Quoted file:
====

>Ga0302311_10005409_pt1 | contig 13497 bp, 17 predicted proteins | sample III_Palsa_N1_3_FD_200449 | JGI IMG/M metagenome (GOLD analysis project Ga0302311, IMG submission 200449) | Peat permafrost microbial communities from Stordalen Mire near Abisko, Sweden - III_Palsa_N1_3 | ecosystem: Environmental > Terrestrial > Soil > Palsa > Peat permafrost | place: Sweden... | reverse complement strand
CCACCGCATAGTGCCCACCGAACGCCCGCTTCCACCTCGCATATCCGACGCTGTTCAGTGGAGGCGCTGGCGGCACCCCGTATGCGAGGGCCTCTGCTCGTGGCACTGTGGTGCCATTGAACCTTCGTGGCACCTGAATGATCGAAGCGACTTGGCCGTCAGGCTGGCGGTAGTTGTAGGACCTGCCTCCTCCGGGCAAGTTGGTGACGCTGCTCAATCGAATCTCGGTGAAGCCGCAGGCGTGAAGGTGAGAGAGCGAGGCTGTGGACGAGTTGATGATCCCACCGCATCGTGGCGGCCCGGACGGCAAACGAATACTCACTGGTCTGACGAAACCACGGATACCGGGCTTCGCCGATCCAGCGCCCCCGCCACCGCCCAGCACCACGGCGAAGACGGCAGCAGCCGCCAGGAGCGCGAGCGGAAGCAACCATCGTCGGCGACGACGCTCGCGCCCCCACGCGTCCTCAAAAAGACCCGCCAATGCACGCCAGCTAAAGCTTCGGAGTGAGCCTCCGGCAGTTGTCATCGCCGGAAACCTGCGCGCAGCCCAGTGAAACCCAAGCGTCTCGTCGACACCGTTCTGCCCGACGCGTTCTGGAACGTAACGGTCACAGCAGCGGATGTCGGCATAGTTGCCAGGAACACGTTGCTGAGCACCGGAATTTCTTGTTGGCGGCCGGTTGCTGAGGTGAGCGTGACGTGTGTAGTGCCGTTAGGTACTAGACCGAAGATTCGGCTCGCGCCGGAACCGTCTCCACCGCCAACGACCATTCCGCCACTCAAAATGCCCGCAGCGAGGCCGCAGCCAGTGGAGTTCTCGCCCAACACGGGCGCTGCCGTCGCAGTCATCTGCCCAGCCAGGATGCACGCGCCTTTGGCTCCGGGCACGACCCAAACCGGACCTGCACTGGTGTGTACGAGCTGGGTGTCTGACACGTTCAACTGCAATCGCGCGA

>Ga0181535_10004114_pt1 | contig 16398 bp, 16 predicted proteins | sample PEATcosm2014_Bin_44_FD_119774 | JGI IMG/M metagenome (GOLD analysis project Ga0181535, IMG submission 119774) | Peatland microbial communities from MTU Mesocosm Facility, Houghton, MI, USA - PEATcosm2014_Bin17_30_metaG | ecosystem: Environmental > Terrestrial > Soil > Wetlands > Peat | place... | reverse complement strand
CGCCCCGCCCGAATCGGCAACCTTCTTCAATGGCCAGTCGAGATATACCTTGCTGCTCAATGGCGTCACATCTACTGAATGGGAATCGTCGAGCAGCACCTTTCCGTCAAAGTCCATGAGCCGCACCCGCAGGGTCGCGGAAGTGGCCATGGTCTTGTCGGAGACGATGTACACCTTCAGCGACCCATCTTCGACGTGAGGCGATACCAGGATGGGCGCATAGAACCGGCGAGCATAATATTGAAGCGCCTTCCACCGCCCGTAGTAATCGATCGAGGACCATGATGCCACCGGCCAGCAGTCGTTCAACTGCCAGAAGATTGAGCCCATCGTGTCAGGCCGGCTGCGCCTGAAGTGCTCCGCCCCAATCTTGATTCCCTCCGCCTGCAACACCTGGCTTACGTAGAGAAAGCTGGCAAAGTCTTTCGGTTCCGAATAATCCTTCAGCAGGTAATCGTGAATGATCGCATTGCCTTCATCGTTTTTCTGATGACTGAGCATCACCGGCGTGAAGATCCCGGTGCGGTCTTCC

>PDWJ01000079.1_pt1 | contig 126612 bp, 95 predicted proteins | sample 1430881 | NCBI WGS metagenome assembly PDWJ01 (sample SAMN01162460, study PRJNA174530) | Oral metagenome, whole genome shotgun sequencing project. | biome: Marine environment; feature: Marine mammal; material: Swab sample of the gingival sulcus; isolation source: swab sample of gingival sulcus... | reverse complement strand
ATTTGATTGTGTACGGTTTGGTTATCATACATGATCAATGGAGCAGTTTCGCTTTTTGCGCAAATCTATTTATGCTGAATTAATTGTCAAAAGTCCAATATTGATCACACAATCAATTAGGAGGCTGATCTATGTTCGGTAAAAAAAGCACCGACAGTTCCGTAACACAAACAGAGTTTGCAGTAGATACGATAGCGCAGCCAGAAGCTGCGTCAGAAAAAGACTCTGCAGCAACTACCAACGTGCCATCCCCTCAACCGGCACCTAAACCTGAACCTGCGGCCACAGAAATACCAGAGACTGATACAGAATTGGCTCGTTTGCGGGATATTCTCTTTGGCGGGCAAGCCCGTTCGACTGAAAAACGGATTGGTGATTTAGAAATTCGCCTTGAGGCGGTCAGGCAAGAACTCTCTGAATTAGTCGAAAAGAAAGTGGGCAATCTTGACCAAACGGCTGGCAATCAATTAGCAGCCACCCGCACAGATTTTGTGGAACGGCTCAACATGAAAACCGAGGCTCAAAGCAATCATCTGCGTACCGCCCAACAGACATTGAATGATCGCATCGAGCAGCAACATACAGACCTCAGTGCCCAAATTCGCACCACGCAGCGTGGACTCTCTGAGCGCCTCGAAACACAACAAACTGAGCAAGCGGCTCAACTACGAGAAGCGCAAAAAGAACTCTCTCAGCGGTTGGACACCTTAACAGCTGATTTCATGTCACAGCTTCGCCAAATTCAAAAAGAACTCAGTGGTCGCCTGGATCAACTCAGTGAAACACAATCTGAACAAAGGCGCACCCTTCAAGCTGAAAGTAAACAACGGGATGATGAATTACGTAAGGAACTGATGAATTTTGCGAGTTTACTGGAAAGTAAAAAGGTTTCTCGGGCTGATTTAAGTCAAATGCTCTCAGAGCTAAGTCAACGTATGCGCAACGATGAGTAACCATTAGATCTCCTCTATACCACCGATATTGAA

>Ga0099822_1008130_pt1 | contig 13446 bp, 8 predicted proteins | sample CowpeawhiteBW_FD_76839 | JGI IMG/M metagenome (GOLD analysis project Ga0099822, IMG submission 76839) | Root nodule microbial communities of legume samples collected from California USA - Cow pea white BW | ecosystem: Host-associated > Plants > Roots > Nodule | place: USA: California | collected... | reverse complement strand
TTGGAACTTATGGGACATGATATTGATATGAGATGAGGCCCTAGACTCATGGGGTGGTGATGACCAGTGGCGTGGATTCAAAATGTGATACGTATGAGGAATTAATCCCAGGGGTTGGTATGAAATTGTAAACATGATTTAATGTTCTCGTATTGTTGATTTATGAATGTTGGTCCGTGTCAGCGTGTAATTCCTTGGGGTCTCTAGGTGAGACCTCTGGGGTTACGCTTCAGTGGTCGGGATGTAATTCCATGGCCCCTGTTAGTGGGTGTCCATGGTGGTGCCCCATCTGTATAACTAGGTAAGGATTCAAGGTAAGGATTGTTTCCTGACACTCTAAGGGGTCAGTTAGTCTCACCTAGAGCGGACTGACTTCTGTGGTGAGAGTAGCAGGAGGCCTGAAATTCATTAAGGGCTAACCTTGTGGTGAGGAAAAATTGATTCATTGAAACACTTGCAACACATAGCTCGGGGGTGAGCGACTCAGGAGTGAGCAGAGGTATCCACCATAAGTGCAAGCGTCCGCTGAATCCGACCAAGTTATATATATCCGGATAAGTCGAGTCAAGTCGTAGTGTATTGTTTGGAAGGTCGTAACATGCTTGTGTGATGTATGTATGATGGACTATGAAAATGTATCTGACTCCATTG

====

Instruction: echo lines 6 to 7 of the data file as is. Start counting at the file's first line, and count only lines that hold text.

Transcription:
ATTTGATTGTGTACGGTTTGGTTATCATACATGATCAATGGAGCAGTTTCGCTTTTTGCGCAAATCTATTTATGCTGAATTAATTGTCAAAAGTCCAATATTGATCACACAATCAATTAGGAGGCTGATCTATGTTCGGTAAAAAAAGCACCGACAGTTCCGTAACACAAACAGAGTTTGCAGTAGATACGATAGCGCAGCCAGAAGCTGCGTCAGAAAAAGACTCTGCAGCAACTACCAACGTGCCATCCCCTCAACCGGCACCTAAACCTGAACCTGCGGCCACAGAAATACCAGAGACTGATACAGAATTGGCTCGTTTGCGGGATATTCTCTTTGGCGGGCAAGCCCGTTCGACTGAAAAACGGATTGGTGATTTAGAAATTCGCCTTGAGGCGGTCAGGCAAGAACTCTCTGAATTAGTCGAAAAGAAAGTGGGCAATCTTGACCAAACGGCTGGCAATCAATTAGCAGCCACCCGCACAGATTTTGTGGAACGGCTCAACATGAAAACCGAGGCTCAAAGCAATCATCTGCGTACCGCCCAACAGACATTGAATGATCGCATCGAGCAGCAACATACAGACCTCAGTGCCCAAATTCGCACCACGCAGCGTGGACTCTCTGAGCGCCTCGAAACACAACAAACTGAGCAAGCGGCTCAACTACGAGAAGCGCAAAAAGAACTCTCTCAGCGGTTGGACACCTTAACAGCTGATTTCATGTCACAGCTTCGCCAAATTCAAAAAGAACTCAGTGGTCGCCTGGATCAACTCAGTGAAACACAATCTGAACAAAGGCGCACCCTTCAAGCTGAAAGTAAACAACGGGATGATGAATTACGTAAGGAACTGATGAATTTTGCGAGTTTACTGGAAAGTAAAAAGGTTTCTCGGGCTGATTTAAGTCAAATGCTCTCAGAGCTAAGTCAACGTATGCGCAACGATGAGTAACCATTAGATCTCCTCTATACCACCGATATTGAA

>Ga0099822_1008130_pt1 | contig 13446 bp, 8 predicted proteins | sample CowpeawhiteBW_FD_76839 | JGI IMG/M metagenome (GOLD analysis project Ga0099822, IMG submission 76839) | Root nodule microbial communities of legume samples collected from California USA - Cow pea white BW | ecosystem: Host-associated > Plants > Roots > Nodule | place: USA: California | collected... | reverse complement strand